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George H. Morrison - Devotional Sermons

Devotional For

September 15

      The Pentecostal Blessing
      Every man heard them speak in his own language--Act 2:6
      The Power of Pentecost
      Let us reverently try to understand what happened on that day of Pentecost. It is rightly called the birthday of the Church. Ten days before the Savior had ascended. He had passed into the presence of the Father. He had left His little band of faithful followers to be witnesses for Him And yet the strange thing is that though they trusted Him and were perfectly convinced that He was risen, they were not ready yet to be His witness-bearers of them believed in Jesus, but for witness-bearing something more was needed: some new power and fulness in their lives that would carry conviction to the world. And that is what the disciples got at Pentecost--that new power and fulness of the Spirit which changed them from convinced believers into equipped witnesses for Christ. Without it they would have returned to Galilee, "the world forgetting, and by the world forgot." Without it, in daily fellowship with Christ, they would quietly have lived and died. With it there was a spiritual power about them that was mightier than any argument. They were witness-bearers to the living Christ. The Pentecostal blessing was equipment. It was adequacy for vocation. It was endowment for the stupendous task of the evangelization of the world. And of all this the sound as of the wind and the appearance as of tongues of fire were but the vivid and evanescent symbols.
      We may illustrate the day of Pentecost from the experience of the Lord Himself. He, too, born of the Holy Ghost, had to tarry for power from on high. For thirty years He lived at Nazareth. It was a life of the most perfect beauty. In every thought, in every word and deed, He was inspired and guided by the Spirit. And yet these years, so spiritually beautiful, were for the Redeemer waiting year. He was tarrying for power from on high. That was given at His baptism when the Holy Spirit descended like a dove. Then was He endowed with power from God for His stupendous vocation of redemption. And like that moment in the life of Jesus when the fulness of the equipping Spirit rested on Him was Pentecost to the earliest disciple. It was not the hour when they were born again. They were saved men long before that morning They would have won their crown and had their. welcome though the day of Pentecost had never dawned. Pentecost was power for witness-bearing. It was equipment for vocation. It was the needed and adequate endowment for the evangelizing of the world.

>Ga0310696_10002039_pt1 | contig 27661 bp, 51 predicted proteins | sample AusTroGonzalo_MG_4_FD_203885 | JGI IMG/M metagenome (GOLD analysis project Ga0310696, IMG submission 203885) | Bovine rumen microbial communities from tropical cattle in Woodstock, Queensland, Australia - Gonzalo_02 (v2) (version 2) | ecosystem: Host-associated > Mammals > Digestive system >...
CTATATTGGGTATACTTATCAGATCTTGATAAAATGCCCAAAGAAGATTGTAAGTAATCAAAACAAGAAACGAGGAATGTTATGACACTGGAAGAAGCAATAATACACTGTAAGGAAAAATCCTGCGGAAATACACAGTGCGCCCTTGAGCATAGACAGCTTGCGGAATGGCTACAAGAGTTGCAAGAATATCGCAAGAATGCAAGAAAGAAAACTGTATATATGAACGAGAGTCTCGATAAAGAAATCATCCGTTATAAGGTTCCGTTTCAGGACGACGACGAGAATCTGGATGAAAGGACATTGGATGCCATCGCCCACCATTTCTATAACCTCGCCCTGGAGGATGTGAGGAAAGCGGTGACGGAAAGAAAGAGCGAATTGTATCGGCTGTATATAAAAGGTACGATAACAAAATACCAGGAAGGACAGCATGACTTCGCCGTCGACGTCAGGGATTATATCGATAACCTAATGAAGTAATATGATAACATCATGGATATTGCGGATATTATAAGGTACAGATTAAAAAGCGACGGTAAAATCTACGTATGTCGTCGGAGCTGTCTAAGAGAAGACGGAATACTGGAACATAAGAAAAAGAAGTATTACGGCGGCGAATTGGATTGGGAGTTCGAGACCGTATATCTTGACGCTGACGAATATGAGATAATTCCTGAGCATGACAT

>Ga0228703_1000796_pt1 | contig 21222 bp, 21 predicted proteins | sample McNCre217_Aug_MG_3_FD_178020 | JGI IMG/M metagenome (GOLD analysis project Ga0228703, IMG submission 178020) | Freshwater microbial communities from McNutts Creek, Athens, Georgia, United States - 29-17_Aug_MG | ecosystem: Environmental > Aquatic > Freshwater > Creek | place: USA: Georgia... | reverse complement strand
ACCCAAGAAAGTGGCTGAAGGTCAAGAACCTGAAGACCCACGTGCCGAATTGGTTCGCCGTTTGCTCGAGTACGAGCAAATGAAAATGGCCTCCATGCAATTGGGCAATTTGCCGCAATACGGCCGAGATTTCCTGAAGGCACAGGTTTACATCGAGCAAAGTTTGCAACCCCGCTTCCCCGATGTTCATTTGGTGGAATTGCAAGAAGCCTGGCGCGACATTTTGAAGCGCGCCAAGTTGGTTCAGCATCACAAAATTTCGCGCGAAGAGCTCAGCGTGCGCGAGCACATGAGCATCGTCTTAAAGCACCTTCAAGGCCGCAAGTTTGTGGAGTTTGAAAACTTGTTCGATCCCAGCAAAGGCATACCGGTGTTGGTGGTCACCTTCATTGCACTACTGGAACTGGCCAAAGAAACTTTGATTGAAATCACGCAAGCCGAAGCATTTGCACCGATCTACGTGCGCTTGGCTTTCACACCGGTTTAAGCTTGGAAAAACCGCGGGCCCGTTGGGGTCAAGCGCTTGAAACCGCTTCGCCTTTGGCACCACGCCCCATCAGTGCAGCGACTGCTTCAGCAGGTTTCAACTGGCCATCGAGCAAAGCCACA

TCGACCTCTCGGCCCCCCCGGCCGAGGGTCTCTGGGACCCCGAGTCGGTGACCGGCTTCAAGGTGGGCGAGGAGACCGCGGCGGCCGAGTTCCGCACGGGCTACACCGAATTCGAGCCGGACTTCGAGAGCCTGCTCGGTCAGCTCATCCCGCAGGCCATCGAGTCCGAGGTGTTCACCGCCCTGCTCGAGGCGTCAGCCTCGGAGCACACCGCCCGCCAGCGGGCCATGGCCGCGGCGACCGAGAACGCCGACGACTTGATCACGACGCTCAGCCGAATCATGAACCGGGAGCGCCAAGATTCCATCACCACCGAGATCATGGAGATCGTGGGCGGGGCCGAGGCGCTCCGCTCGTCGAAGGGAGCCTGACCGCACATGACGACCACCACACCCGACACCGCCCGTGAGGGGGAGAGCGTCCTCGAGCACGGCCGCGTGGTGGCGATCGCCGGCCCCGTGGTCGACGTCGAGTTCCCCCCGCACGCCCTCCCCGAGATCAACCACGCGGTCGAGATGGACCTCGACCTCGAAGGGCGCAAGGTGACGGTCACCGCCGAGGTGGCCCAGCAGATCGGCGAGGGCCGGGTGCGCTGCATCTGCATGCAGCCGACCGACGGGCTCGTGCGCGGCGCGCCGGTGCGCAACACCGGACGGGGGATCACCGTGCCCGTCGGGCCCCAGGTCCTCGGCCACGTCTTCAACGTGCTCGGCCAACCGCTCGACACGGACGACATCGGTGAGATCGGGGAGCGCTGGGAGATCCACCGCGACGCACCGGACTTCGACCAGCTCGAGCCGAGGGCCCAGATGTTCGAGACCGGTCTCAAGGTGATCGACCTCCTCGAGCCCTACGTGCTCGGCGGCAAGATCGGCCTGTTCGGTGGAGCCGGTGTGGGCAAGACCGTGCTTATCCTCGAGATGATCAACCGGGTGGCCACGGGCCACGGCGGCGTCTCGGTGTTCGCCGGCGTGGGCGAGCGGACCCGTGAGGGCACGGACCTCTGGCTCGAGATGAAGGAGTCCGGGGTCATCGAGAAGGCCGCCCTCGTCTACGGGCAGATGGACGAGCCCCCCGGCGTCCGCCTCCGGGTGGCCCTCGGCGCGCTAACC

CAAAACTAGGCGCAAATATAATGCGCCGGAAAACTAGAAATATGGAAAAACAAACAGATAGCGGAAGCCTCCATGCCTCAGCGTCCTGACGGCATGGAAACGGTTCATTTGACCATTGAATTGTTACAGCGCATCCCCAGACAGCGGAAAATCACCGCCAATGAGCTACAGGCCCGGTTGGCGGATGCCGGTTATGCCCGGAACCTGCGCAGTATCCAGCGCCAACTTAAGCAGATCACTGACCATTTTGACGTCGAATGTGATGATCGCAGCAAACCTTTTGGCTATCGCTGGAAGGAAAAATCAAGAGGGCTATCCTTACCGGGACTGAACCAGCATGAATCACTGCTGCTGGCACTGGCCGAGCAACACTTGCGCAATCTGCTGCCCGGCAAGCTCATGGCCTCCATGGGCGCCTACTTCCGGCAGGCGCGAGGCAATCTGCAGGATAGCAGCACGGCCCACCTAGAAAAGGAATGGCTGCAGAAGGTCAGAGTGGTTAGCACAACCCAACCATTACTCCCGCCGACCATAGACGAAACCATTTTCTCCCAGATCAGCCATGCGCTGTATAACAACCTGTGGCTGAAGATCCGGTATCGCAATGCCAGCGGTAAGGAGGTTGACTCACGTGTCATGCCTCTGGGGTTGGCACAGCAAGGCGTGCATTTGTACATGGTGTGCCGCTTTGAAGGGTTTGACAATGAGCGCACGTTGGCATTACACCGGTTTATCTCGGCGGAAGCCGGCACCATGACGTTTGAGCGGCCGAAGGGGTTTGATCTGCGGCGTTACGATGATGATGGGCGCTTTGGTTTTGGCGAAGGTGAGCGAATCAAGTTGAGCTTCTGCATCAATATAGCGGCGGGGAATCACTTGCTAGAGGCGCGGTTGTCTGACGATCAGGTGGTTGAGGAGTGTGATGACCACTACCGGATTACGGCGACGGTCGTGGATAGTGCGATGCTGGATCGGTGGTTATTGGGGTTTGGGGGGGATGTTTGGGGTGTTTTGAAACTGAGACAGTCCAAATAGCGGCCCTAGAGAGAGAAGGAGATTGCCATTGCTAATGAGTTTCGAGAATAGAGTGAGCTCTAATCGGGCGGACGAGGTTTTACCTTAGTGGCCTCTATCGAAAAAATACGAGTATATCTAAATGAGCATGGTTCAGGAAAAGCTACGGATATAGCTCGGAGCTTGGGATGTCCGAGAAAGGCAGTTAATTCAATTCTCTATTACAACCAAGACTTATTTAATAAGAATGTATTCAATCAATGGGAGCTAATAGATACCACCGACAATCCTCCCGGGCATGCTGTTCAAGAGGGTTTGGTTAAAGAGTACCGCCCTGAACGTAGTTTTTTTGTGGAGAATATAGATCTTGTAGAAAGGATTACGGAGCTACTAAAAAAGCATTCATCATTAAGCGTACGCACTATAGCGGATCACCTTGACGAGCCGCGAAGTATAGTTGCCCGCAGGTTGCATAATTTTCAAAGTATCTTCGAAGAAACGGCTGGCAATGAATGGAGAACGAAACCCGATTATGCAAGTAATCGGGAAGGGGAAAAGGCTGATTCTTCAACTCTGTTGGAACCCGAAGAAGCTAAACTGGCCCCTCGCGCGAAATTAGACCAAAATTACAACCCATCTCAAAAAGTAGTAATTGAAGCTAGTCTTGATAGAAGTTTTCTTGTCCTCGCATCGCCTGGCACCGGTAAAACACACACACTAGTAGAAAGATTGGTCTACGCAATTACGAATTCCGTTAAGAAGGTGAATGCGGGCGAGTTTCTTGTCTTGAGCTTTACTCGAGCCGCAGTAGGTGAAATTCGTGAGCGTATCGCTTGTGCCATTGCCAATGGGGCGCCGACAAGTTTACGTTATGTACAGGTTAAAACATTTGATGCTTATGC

Pentecost--a Message for Every Man and Woman
      It is thus we see the very deep significance of the first expression of that adequacy. They began to speak, we read, with other tongues as the Spirit gave them utterance. Parthians, Medes, and Elamites were there, men from every country under heaven, of different languages and diverse cultures, separate as the East is from the West, and the first glorious effect of Pentecost was to make every man and woman know that here was something sent of Heaven for them. Somehow, through the power of God, they were listening to familiar accents The message was for them; they understood it; it broke its way through every racial barrier. Avenues were opened, ways cleared, entrances instantly discovered to hearts which before Pentecost were sealed Later on, in the letters of St. Paul, we read about another gift of tongues. I want you very carefully to notice that that was different from this of Pentecost. That was impassioned and ecstatic utterance which was unintelligible save for an interpreter, this was speaking to be understood. No need at Pentecost for an interpreter. The Holy Spirit Himself was the interpreter. He gathered an audience out of every country to typify the universal heart. And then He so inspired those earliest witnesses that everybody who heard them understood and felt that the message was for them.
      Now I take it that in its literal form that miracle will never be repeated. I never heard of any foreign missionary receiving by sudden gift a foreign language. Yet I profoundly feel that whenever to the Church there comes a time of Pentecostal blessing, this evidence is manifestly present. Take an inspired man like Mr. Spurgeon. Think of the crowds in Mr. Spurgeon's tabernacle. What an infinitely varied audience drawn from every section of society. The rich and poor, the gentleman and beggar, the saint and the sinner--and yet everybody heard in his own tongue. Filled with the Holy Ghost he spoke his message, and God in His infinite wisdom did the rest, touching the message with some familiar chords for lives that were as separate as the poles. And whenever there comes to the Church a time of Pentecost, that is one seal of its appointed ministry--everybody hears in his own tongue. Men do not say "I cannot understand. The preacher's tongue is alien from mine." The witness-bearing breaks through every barrier, and deep begins calling unto deep. Clothed with grace, the universal Gospel is spoken in a universal language: "not by might nor power, but by My Spirit, saith the Lord."

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